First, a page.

Post-autistic economics

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The post-autistic economics movement (French: autisme-économie)[1] or movement of students for the reform of economics teaching (French: mouvement des étudiants pour une réforme de l'enseignement de l'économie)[2] is a political movement which criticises neoclassical economics and advocates for pluralism in economics. The movement gained attention after an open letter signed by almost a thousand economics students at French universities and Grandes Écoles was published in Le Monde in 2000.[3]

Terminology[edit]

The French term autisme has an older meaning and signifies "abnormal subjectivity, acceptance of fantasy rather than reality". However, post-autistic economists also "assert that neoclassical economics has the characteristics of an autistic child".[4]

The pejorative reference to the neurodevelopmental disorder autism is considered offensive by some economists.[5] Greg Mankiw said that "use of the term indicates a lack of empathy and understanding for those who live with actual, severe autism".[6]

Before autism became widely understood in its modern medical sense, the word autistic was used in Austrian economics. Ludwig von Mises defined autistic exchange as "action [...] performed by an individual without any reference to cooperation with other individuals".[7]

Response[edit]

The French minister of education appointed a panel headed by Jean-Paul Fitoussi to inquire into economics teaching.[8] In 2000, the panel called for limited reform.[9]

Articles associated with the movement were published in the Post-Autistic Economics Newsletter from September 2000. This electronic newsletter became the post-autistic economics review and, since 2008, has existed as the peer-reviewed journal real-world economics review.[10]

Several responses to the French students' open letter were also published in Le Monde. A counter-petition signed by 15 French economists was published in October 2000.[11] Robert Solow adhered to the "main thesis" of the French students' petition, but criticised the "opaque and almost incomprehensible" debate that followed among academics.[12] Olivier Blanchard also published a response defending mainstream economics.[10] Other notable economists, such as Steve Keen and James K. Galbraith, wrote elsewhere in support of the French students.[13]

See also[edit]

References[edit]

  1. ^ Badiou, Alain (15 July 2009). "The post-autistic movement". Adbusters. 
  2. ^ "Le site du mouvement des étudiants pour une réforme de l'enseignement de l'économie" [The site of the movement of students for the reform of economics teaching] (in French). Retrieved 31 December 2016.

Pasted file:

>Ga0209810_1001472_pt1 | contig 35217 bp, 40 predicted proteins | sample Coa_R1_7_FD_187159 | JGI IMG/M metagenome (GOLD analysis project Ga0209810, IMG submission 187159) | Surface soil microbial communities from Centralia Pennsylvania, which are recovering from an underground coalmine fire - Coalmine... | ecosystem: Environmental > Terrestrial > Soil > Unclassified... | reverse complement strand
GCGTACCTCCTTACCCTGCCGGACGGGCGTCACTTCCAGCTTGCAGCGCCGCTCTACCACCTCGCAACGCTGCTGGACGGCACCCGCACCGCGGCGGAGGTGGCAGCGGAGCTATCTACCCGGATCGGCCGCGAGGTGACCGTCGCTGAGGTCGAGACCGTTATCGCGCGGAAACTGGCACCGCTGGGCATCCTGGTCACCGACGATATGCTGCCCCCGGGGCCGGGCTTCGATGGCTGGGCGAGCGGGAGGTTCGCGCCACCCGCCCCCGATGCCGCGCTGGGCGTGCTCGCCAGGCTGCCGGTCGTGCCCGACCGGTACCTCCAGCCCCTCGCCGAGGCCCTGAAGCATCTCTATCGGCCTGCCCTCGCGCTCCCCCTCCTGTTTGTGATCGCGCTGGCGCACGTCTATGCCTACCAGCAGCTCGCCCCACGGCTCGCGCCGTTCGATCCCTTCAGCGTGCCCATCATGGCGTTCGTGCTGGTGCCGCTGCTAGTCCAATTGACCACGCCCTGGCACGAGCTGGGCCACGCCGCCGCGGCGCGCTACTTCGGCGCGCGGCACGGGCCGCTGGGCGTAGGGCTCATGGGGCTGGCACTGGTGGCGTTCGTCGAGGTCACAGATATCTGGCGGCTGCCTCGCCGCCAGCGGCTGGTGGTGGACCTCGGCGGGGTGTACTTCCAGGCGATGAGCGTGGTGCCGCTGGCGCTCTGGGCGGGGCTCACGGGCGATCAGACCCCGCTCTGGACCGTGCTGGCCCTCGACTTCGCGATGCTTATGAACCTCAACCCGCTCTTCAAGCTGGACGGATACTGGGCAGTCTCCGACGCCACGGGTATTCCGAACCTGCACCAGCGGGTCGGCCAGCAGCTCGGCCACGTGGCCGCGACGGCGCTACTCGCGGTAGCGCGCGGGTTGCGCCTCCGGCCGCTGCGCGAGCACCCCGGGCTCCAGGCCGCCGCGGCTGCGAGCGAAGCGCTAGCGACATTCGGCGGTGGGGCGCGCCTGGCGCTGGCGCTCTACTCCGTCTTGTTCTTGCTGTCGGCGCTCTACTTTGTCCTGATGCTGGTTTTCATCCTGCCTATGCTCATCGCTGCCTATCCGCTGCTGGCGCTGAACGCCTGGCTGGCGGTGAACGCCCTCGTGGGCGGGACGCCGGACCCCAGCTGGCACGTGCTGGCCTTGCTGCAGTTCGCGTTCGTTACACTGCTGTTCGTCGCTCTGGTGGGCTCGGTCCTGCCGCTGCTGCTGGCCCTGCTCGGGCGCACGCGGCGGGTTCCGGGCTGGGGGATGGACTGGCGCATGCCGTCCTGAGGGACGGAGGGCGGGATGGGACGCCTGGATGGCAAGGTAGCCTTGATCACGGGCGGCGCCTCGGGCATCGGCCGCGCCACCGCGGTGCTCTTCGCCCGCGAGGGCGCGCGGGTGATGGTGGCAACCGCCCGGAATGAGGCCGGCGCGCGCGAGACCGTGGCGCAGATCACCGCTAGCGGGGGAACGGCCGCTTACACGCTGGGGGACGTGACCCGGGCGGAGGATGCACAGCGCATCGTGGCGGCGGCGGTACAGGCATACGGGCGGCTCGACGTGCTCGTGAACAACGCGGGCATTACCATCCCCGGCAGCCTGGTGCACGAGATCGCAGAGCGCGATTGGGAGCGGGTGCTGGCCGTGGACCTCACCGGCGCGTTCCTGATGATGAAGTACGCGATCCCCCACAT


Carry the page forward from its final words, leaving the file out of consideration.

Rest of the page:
3. ^ "Lettre ouverte des étudiants en économie" [Open letter from students in economics]. Le Monde (in French). 17 June 2000. Retrieved 31 December 2016 – via autisme-economie.org. 
  4. ^ Alcorn, Stanley; Solarz, Ben (1 July 2006). "The Autistic Economist". post-autistic economics review (38). 2. Retrieved 31 December 2016. 
  5. ^ Kay, Neil (7 September 2008). "The Importance of Words" (Letter). Letter to the editors of the post-autistic economics review. 
  6. ^ Mankiw, Greg (3 December 2007). "Autism and Economics". Retrieved 31 December 2016. 
  7. ^ von Mises, Ludwig (1949). "Autistic Exchange and Interpersonal Exchange". Human Action. Retrieved 31 December 2016 – via Liberty Fund. 
  8. ^ Monaghan, Peter (24 January 2003). "Taking on rational man: dissident economists fight for a niche in the discipline". The Chronicle of Higher Education. Retrieved 31 December 2016 – via Iowa State University. 
  9. ^ Raveaud, Gilles (2000). "The Fitoussi Report" – via autisme-economie.org. 
  10. ^ a b Edward, Fullbrook. "The post-autistic economics movement: a brief history" (PDF). Journal of Australian Political Economy (50): 14–23. Retrieved 31 December 2016 – via Altruists International. 
  11. ^ "Contre-appel pour préserver la scientificité de l'économie" [Counter-appeal to preserve the scientificity of economics]. Le Monde (in French). 31 October 2000. Retrieved 31 December 2016 – via autisme-economie.org. 
  12. ^ Solow, Robert (3 January 2001). "L'économie entre empirisme et mathématisation" [Economics between empiricism and mathematization]. Le Monde (in French). Retrieved 31 December 2016 – via autisme-economie.org. 
  13. ^ Galbraith, James K. (January 2001). "A contribution on the state of economics in France and the world". In Fullbrook, Edward. The crisis in economics: the post-autistic economics movement: the first 600 days. p. 47. ISBN 0415308976. Retrieved 31 December 2016 – via Post-Autistic Economics Network. 

Further reading[edit]

  • Fullbrook, Edward, ed. (2007). Real world economics: a post-autistic economics reader. Anthem Press. ISBN 1843312360. 
  • Fullbrook, Edward, ed. (2003). The crisis in economics: the post-autistic economics movement: the first 600 days. Psychology Press. ISBN 0415308976. 

External links[edit]